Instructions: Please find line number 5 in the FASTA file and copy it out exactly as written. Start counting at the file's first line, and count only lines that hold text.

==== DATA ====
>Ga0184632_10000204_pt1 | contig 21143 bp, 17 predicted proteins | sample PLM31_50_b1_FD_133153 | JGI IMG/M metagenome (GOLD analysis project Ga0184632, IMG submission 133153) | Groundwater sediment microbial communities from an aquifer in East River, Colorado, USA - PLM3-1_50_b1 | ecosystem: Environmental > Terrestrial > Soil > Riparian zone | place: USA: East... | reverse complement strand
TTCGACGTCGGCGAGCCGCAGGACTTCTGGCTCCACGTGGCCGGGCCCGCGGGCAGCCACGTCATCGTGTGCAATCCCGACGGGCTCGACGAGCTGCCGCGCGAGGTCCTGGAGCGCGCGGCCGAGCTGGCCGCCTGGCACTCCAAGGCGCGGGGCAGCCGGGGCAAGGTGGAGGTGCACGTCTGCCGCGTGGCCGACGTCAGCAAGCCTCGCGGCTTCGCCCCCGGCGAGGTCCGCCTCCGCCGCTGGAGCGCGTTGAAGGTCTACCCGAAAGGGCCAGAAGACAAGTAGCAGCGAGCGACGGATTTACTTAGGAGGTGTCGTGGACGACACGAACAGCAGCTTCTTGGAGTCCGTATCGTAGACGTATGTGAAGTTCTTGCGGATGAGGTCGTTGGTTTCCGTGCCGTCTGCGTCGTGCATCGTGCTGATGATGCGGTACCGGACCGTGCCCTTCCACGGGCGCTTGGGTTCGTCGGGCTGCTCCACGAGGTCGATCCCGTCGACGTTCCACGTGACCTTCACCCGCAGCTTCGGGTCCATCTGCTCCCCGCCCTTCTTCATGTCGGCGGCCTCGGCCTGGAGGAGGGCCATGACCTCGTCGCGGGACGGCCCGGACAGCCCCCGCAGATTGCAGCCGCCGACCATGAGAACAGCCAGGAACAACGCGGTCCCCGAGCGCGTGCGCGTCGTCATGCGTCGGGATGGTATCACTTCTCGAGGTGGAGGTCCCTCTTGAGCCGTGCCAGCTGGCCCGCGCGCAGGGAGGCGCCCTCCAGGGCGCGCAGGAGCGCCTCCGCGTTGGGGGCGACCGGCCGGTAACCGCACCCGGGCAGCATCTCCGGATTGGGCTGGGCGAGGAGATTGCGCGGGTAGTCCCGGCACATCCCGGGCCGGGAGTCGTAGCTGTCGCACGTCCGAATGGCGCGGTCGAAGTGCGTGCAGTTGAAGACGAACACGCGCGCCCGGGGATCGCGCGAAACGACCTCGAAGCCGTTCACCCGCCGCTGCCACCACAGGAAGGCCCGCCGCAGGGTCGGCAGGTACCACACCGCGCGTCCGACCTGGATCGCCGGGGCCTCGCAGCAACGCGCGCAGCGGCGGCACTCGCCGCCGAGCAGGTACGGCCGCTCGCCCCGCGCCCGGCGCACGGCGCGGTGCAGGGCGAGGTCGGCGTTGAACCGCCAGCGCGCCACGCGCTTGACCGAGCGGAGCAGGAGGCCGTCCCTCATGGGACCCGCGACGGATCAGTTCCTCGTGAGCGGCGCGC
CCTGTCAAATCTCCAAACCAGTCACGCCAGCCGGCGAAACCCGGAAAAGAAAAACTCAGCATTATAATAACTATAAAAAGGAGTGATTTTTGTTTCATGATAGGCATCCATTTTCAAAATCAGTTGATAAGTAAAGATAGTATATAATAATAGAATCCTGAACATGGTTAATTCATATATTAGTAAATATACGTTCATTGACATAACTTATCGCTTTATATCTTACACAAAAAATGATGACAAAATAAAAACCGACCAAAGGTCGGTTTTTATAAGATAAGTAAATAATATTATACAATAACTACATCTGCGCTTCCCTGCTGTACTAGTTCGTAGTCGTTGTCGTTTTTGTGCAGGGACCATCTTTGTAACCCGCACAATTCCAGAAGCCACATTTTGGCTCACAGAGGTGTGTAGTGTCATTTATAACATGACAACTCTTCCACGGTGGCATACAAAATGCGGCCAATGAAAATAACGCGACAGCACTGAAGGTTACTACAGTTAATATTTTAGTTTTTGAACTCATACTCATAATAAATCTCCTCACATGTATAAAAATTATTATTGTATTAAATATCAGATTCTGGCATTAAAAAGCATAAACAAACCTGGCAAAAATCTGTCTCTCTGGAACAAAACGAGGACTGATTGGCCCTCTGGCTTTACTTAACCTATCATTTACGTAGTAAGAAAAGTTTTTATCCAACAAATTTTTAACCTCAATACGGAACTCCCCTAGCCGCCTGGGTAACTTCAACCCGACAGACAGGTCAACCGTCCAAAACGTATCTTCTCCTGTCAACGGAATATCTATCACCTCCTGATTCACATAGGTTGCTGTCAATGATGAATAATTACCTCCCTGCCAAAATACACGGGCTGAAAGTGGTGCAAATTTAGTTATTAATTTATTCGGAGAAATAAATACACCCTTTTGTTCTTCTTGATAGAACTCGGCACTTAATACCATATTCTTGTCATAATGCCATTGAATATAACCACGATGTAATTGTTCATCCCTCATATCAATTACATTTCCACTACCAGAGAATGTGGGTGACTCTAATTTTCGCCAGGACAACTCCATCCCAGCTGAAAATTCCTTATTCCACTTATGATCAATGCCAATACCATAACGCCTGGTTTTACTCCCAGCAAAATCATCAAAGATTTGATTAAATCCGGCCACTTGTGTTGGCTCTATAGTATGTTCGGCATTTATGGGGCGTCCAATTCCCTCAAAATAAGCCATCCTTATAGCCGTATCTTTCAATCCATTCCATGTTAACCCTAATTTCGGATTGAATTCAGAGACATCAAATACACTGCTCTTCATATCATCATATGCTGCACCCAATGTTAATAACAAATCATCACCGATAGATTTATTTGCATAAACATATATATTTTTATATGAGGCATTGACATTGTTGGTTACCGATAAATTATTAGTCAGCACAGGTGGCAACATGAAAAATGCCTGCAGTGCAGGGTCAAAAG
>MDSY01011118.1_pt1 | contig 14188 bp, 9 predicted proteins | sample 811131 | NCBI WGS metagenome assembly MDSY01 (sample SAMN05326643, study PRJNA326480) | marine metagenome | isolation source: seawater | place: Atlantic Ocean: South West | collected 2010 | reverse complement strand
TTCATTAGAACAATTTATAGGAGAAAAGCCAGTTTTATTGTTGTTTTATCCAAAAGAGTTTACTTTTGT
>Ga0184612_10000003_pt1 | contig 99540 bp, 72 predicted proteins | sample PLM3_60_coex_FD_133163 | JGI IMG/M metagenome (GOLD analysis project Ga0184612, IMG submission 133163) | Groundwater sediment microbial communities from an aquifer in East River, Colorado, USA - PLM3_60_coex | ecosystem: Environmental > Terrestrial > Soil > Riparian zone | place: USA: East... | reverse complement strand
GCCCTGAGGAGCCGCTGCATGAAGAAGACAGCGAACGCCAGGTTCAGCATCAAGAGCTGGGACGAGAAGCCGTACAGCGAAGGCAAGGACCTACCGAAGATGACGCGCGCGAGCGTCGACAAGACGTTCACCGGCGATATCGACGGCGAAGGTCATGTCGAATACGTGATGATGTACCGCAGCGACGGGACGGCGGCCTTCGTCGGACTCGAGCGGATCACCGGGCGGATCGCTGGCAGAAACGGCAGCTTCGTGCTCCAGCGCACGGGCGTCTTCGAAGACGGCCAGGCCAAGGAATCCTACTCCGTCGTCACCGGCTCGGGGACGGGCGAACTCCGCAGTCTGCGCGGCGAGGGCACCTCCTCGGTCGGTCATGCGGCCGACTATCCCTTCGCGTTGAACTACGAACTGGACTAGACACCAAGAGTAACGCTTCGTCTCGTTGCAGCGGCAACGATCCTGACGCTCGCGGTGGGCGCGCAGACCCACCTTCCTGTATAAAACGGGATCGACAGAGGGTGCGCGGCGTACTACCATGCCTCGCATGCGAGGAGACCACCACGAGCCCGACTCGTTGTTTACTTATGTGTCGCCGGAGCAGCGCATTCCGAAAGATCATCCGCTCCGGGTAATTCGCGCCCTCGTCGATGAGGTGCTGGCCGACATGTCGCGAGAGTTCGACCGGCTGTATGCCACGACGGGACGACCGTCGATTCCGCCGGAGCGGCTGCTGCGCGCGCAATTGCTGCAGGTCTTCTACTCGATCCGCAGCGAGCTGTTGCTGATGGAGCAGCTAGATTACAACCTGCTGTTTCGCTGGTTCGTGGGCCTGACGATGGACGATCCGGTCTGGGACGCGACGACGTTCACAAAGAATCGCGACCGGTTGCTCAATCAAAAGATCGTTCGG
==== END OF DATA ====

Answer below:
TTCATTAGAACAATTTATAGGAGAAAAGCCAGTTTTATTGTTGTTTTATCCAAAAGAGTTTACTTTTGT